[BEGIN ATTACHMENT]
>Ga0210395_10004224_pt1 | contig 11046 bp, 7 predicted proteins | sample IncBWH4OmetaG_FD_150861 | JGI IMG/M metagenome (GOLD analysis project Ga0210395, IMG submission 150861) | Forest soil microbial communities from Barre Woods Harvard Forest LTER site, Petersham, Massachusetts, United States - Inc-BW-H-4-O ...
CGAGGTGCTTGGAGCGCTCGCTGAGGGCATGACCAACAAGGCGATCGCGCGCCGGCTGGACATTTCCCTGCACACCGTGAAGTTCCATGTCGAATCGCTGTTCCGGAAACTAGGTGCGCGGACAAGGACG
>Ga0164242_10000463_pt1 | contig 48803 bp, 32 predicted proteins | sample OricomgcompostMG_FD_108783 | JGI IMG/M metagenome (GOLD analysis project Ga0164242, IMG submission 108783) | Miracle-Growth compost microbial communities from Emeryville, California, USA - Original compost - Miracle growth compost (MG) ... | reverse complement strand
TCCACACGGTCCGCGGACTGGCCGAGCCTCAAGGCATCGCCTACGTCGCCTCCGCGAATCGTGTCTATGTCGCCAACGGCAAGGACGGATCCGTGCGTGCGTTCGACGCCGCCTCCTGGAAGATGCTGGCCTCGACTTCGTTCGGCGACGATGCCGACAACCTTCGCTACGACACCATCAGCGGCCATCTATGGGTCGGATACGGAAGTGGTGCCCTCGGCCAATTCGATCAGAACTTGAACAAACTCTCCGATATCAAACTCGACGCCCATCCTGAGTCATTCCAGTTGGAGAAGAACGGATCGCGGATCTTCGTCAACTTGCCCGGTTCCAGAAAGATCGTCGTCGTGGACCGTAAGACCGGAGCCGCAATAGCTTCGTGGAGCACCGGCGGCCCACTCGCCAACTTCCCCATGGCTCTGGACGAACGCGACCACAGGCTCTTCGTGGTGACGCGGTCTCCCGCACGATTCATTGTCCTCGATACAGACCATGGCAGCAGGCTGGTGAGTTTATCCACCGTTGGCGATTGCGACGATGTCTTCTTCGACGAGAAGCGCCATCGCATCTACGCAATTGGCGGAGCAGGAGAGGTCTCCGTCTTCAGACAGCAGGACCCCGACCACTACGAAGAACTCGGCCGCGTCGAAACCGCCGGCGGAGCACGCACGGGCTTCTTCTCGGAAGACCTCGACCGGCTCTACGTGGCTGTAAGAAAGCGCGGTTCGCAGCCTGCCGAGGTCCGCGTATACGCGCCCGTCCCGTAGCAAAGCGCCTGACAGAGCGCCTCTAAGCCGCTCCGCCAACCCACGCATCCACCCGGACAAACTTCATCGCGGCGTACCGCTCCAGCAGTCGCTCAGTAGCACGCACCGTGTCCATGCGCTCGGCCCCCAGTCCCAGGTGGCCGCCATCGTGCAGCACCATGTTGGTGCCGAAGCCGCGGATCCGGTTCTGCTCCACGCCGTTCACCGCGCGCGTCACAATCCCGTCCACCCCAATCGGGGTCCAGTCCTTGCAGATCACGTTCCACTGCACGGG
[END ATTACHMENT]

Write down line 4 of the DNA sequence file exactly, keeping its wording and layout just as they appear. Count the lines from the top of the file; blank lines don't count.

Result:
TCCACACGGTCCGCGGACTGGCCGAGCCTCAAGGCATCGCCTACGTCGCCTCCGCGAATCGTGTCTATGTCGCCAACGGCAAGGACGGATCCGTGCGTGCGTTCGACGCCGCCTCCTGGAAGATGCTGGCCTCGACTTCGTTCGGCGACGATGCCGACAACCTTCGCTACGACACCATCAGCGGCCATCTATGGGTCGGATACGGAAGTGGTGCCCTCGGCCAATTCGATCAGAACTTGAACAAACTCTCCGATATCAAACTCGACGCCCATCCTGAGTCATTCCAGTTGGAGAAGAACGGATCGCGGATCTTCGTCAACTTGCCCGGTTCCAGAAAGATCGTCGTCGTGGACCGTAAGACCGGAGCCGCAATAGCTTCGTGGAGCACCGGCGGCCCACTCGCCAACTTCCCCATGGCTCTGGACGAACGCGACCACAGGCTCTTCGTGGTGACGCGGTCTCCCGCACGATTCATTGTCCTCGATACAGACCATGGCAGCAGGCTGGTGAGTTTATCCACCGTTGGCGATTGCGACGATGTCTTCTTCGACGAGAAGCGCCATCGCATCTACGCAATTGGCGGAGCAGGAGAGGTCTCCGTCTTCAGACAGCAGGACCCCGACCACTACGAAGAACTCGGCCGCGTCGAAACCGCCGGCGGAGCACGCACGGGCTTCTTCTCGGAAGACCTCGACCGGCTCTACGTGGCTGTAAGAAAGCGCGGTTCGCAGCCTGCCGAGGTCCGCGTATACGCGCCCGTCCCGTAGCAAAGCGCCTGACAGAGCGCCTCTAAGCCGCTCCGCCAACCCACGCATCCACCCGGACAAACTTCATCGCGGCGTACCGCTCCAGCAGTCGCTCAGTAGCACGCACCGTGTCCATGCGCTCGGCCCCCAGTCCCAGGTGGCCGCCATCGTGCAGCACCATGTTGGTGCCGAAGCCGCGGATCCGGTTCTGCTCCACGCCGTTCACCGCGCGCGTCACAATCCCGTCCACCCCAATCGGGGTCCAGTCCTTGCAGATCACGTTCCACTGCACGGG